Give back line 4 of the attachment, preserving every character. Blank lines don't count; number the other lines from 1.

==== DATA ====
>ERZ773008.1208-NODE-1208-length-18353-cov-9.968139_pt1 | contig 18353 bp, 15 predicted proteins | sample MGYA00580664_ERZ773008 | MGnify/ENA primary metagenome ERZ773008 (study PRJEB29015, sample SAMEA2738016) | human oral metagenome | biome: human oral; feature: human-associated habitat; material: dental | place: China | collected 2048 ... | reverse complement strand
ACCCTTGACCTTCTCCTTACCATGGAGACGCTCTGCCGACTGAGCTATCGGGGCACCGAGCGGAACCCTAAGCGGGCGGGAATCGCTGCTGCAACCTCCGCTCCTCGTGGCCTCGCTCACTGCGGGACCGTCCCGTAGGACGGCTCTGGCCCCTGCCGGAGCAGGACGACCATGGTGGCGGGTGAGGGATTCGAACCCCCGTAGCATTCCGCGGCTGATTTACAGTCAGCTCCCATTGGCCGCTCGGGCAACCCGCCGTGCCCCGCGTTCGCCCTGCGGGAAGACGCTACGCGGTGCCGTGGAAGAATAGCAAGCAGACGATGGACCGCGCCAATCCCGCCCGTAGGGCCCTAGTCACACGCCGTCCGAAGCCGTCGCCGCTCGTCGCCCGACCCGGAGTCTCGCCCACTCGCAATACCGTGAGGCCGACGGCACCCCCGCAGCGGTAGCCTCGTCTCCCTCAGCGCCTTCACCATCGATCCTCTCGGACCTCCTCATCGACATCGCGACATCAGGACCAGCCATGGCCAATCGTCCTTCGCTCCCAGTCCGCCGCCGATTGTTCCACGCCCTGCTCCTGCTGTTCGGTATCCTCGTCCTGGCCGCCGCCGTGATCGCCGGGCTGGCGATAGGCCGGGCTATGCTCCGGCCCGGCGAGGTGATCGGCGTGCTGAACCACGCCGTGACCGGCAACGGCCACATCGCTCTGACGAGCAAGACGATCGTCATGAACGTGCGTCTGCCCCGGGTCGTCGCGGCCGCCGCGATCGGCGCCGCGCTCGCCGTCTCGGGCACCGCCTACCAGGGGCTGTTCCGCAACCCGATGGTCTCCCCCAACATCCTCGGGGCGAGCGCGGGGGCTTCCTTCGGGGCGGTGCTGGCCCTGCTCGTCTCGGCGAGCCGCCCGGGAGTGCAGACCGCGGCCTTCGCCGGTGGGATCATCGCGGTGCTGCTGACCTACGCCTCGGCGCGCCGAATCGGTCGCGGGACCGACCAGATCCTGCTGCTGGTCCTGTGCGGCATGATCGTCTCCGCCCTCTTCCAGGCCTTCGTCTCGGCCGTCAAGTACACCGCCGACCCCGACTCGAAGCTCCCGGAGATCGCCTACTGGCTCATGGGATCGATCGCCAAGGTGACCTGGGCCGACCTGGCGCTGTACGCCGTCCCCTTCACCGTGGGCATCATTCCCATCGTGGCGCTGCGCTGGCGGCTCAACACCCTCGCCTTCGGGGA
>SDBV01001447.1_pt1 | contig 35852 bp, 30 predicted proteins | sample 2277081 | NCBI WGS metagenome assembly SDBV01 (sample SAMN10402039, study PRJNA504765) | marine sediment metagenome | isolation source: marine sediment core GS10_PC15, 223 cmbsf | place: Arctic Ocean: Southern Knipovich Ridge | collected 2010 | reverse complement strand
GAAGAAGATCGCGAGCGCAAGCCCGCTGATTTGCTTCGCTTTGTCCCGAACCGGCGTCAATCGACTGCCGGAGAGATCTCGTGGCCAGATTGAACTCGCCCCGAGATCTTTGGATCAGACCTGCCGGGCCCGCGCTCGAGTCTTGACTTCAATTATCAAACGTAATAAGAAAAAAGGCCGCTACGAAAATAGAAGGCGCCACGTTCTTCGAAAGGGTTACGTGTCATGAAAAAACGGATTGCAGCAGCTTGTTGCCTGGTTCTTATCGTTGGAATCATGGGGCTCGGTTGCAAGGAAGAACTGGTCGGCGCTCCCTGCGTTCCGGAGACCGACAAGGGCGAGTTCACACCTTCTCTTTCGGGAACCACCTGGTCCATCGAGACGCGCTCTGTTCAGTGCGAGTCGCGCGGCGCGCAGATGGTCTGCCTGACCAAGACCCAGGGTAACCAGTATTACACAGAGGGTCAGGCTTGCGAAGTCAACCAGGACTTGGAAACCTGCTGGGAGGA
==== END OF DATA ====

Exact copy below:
GAAGAAGATCGCGAGCGCAAGCCCGCTGATTTGCTTCGCTTTGTCCCGAACCGGCGTCAATCGACTGCCGGAGAGATCTCGTGGCCAGATTGAACTCGCCCCGAGATCTTTGGATCAGACCTGCCGGGCCCGCGCTCGAGTCTTGACTTCAATTATCAAACGTAATAAGAAAAAAGGCCGCTACGAAAATAGAAGGCGCCACGTTCTTCGAAAGGGTTACGTGTCATGAAAAAACGGATTGCAGCAGCTTGTTGCCTGGTTCTTATCGTTGGAATCATGGGGCTCGGTTGCAAGGAAGAACTGGTCGGCGCTCCCTGCGTTCCGGAGACCGACAAGGGCGAGTTCACACCTTCTCTTTCGGGAACCACCTGGTCCATCGAGACGCGCTCTGTTCAGTGCGAGTCGCGCGGCGCGCAGATGGTCTGCCTGACCAAGACCCAGGGTAACCAGTATTACACAGAGGGTCAGGCTTGCGAAGTCAACCAGGACTTGGAAACCTGCTGGGAGGA